(Fred Weinberg, Penny Press) – I watched an NBC News report about President Donald Trump’s newly proposed budget which–let’s put this in terms we all understand—moaned and pissed about his defunding of the National Endowment for the Arts, the National Endowment for the Humanities and the Corporation for Public Broadcasting.
The report by Kristen Dahlgren was heavy on “it’s a whole lot less than a single jet fighter” and pretty light on exactly how much $300-million (for public broadcasting) actually is to the taxpayers who are funding this stuff.
And, of course, she was heavy on the concept that defunding Public Broadcasting would, somehow, destroy early childhood education.
That, Kristen, is a big, fat crock of steaming bovine feces.
I know something about that because my late father founded and literally built WTVP, Channel 47, the public TV station in Peoria, Illinois where he ended his career as the Dean of the College of Engineering at Bradley University.
She was undoubtedly referring to Sesame Street and the Electric Company. Both of those programs are now essentially owned by Time Warner through its HBO subsidiary.
If you want to see a first run of Sesame Street or The Electric Company, you need to have parents who are wealthy enough to pay for HBO. Only after nine months do those shows show up on taxpayer funded PBS stations. In short, they are brought to you by the letters F and U.
Now, let me tell you the story of Channel 47.
Back in the 60’s, when my father was the founding chairman of the Electrical Engineering Department at Bradley, he became fascinated by the idea that television could be used for educational purposes—not a popular idea with the then nascent teachers’ unions.
He started the Bradley University Television Center so he could experiment with educational programming.
One summer, he went to visit his relatives in New York City and saw WNET. Then he journeyed to Boston and saw WGBH.
The light bulb in his entrepreneurial head went on.
I, he said, could do that in Peoria.
When he got back home, he told a local politician that and was told, “Oh no. You need a government grant, a government agency to own it and lots of tax money to keep it going.”
Imagine. All that so he could watch William F. Buckley Jr.’s Firing Line in Peoria.
Not my father. He was a guy who specialized in the concept that ordinary people could do extraordinary things by simply putting one foot in front of the other and moving forward. (My sisters and I received that through educational osmoses.)
It dawned on him (as he explained to me many times) that anything which was built with government money would be taken for granted by the people who watched it and they would not think as highly of it as they would if they wrote a check to support it themselves—even a very small check.
So he raised a few hundred thousand dollars, founded a not for profit corporation and put a television station on the air.
Then, he turned to the public and asked the average viewer for $13 a year. “Sit down. Write us a check. Send it to Channel 47, box 1347, Peoria, 61601.” That’s the way our first fund-raising spot went. It was pretty effective.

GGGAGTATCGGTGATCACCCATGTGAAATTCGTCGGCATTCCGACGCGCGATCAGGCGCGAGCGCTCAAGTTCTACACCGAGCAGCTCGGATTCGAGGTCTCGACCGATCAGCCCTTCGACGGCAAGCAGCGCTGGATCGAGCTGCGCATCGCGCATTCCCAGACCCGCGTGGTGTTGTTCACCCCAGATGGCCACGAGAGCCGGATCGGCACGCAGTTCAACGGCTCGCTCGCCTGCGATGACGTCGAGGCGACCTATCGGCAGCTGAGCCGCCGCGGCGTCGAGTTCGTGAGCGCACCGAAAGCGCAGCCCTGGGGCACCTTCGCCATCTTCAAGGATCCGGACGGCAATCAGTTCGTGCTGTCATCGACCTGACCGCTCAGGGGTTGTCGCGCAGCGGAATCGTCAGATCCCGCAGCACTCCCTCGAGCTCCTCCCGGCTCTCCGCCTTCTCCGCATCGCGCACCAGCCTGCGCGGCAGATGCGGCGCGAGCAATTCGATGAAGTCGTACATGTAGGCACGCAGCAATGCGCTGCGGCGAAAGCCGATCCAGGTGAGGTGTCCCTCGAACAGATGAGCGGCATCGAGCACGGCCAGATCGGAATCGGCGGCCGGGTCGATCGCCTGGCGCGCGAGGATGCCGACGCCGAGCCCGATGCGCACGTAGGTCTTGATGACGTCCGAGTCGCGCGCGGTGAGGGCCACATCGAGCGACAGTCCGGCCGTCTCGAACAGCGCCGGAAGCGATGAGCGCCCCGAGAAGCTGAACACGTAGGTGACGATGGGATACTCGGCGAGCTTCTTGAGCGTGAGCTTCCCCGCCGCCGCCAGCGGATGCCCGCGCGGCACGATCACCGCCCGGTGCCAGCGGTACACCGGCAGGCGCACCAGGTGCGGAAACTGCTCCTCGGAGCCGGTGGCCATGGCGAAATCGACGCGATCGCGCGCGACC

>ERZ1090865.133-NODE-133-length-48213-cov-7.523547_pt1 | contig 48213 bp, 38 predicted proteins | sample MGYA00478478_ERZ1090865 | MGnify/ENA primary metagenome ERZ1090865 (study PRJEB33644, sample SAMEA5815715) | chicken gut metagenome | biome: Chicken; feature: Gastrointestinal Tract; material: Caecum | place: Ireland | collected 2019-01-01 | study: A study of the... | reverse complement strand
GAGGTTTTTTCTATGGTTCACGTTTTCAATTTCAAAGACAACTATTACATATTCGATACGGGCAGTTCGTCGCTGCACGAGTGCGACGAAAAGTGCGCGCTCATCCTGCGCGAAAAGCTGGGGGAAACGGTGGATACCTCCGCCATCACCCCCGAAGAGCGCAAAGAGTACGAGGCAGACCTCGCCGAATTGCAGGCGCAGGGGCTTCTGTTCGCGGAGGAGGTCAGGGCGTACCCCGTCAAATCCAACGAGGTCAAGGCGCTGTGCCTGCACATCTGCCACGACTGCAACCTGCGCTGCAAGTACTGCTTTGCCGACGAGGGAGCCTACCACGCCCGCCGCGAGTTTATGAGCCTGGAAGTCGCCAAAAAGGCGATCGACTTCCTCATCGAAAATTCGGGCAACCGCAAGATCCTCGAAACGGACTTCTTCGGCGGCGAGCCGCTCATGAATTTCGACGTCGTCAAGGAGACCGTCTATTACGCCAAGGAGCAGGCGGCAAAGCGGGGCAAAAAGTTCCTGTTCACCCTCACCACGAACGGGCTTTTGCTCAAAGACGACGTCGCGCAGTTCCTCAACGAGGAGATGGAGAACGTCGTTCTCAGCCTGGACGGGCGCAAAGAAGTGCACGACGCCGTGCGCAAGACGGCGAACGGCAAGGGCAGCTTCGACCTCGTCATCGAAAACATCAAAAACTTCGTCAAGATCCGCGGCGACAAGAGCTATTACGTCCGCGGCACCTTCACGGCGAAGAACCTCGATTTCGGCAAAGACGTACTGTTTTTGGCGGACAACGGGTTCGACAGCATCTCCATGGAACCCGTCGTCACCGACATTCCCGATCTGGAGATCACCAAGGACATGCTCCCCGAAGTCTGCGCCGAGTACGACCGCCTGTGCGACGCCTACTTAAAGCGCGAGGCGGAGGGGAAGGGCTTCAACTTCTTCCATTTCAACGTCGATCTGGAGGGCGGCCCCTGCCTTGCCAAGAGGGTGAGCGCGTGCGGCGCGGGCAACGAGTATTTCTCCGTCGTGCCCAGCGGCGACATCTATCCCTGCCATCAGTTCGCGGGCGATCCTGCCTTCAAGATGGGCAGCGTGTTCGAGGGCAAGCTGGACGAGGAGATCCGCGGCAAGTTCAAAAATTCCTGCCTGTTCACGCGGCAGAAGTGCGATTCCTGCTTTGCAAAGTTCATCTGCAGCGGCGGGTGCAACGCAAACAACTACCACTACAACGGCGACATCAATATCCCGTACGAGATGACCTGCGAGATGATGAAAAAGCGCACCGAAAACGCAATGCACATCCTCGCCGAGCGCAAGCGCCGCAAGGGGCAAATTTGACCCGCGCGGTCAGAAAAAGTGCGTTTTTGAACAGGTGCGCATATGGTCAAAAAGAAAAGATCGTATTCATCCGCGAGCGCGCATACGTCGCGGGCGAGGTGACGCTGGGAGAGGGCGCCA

But since the 90s, the station—like most PBS stations—has been sucking at the public teat.
What the hell, it’s the path of least resistance and my father is no longer around to remind everyone thatcommunity support is the key to community appreciation.
But, even today, after the appeal to sign a petition on their web site to send to the President, there is a matching gift form from Caterpillar Tractor Company and an appeal to donate $1000 a year or more. They still have members and they still raise money from their very loyal viewers.
The 2014 IRS form 990 shows a budget of around $3.4-million but does not break out the Federal budgetary support. They list about a million dollars in government grants but how much of that is Federal is not delineated. (I need to point out that I have no objection to state and municipal grants because that’s much closer to home.) My guess, however, is that if it were off the Federal payroll—they call it “seed money” on their web site—that they would survive. The Peoria area is a thriving community which could easily lean on its own to support the station.
And, with all due respect to what my late father built, if the community would not support the station, well, when I flipped the high voltage switch in June of 1971 as a student, there were only three commercial networks. Today, there are 500 channels available, many of them free, and I have a hard time asking for Federal support with a national debt going on $20-Trillion..
The argument from the left seems to be it’s only a little bit of money.
To quote the late sage of Illinois, Everett McKinley Dirksen, “A billion here, a billion there, and pretty soon you’re talking about real money.” He is buried close enough to Channel 47’s tower site that were he sitting on top of his grave, he could probably see the tower.
There is some dispute that Dirksen said that whole exact quote. Which is OK, because if it is partly fictional, the lefty bleating over the defunding is completely fictional.
Mr. Weinberg is publisher of the Penny Press. Get to know more about him by visiting www.PennyPressNV.com.